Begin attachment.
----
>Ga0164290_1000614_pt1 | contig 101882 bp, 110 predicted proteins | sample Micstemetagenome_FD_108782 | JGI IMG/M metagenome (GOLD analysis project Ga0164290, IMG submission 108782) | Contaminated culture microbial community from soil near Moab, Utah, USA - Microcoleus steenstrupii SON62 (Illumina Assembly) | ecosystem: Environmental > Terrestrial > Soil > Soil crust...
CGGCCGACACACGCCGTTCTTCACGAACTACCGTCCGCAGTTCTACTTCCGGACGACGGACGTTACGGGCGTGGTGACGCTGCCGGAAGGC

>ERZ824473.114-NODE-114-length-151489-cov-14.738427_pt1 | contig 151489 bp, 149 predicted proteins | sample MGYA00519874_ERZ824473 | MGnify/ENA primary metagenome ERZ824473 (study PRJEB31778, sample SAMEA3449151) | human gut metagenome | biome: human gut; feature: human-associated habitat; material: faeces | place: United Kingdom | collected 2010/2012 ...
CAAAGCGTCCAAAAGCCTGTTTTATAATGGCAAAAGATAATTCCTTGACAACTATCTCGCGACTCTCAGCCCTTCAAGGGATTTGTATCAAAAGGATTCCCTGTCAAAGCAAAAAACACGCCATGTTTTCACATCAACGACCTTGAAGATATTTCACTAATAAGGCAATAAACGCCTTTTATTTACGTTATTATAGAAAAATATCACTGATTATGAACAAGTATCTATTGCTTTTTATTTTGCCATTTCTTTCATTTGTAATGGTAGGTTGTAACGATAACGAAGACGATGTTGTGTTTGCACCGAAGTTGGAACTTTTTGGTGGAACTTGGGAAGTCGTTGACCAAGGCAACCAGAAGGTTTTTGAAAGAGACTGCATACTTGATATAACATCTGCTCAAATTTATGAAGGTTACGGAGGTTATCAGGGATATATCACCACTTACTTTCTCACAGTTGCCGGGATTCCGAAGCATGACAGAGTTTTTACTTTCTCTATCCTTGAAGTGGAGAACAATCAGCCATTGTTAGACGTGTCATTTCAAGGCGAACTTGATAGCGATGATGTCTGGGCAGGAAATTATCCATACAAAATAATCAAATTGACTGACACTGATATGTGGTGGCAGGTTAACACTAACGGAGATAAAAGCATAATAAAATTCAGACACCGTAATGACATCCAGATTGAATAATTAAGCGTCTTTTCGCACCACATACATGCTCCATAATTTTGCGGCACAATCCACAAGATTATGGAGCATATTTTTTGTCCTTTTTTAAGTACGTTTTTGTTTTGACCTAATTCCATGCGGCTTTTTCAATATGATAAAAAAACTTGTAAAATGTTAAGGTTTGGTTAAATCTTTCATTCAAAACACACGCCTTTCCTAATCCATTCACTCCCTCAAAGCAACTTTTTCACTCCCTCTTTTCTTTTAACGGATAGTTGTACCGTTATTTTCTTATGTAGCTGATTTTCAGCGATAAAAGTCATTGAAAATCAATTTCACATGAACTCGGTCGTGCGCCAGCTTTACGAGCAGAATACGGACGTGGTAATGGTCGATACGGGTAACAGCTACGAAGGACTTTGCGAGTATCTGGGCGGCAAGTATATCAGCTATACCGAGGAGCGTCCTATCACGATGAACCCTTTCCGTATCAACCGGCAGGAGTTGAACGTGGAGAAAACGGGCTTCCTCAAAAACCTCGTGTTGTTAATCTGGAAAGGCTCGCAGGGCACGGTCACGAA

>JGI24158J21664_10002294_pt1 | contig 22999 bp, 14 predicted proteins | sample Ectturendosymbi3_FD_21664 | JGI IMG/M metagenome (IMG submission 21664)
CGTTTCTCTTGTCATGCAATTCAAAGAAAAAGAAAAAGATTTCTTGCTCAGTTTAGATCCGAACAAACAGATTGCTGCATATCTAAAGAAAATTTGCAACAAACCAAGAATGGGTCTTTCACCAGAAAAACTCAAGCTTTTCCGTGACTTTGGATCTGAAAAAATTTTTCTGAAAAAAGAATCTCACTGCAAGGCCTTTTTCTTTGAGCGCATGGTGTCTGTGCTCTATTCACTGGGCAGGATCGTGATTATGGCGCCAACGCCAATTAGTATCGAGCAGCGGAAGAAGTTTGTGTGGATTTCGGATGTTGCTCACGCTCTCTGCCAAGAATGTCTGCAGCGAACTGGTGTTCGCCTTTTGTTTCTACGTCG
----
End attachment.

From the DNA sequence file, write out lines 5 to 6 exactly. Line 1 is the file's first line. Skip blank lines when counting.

>JGI24158J21664_10002294_pt1 | contig 22999 bp, 14 predicted proteins | sample Ectturendosymbi3_FD_21664 | JGI IMG/M metagenome (IMG submission 21664)
CGTTTCTCTTGTCATGCAATTCAAAGAAAAAGAAAAAGATTTCTTGCTCAGTTTAGATCCGAACAAACAGATTGCTGCATATCTAAAGAAAATTTGCAACAAACCAAGAATGGGTCTTTCACCAGAAAAACTCAAGCTTTTCCGTGACTTTGGATCTGAAAAAATTTTTCTGAAAAAAGAATCTCACTGCAAGGCCTTTTTCTTTGAGCGCATGGTGTCTGTGCTCTATTCACTGGGCAGGATCGTGATTATGGCGCCAACGCCAATTAGTATCGAGCAGCGGAAGAAGTTTGTGTGGATTTCGGATGTTGCTCACGCTCTCTGCCAAGAATGTCTGCAGCGAACTGGTGTTCGCCTTTTGTTTCTACGTCG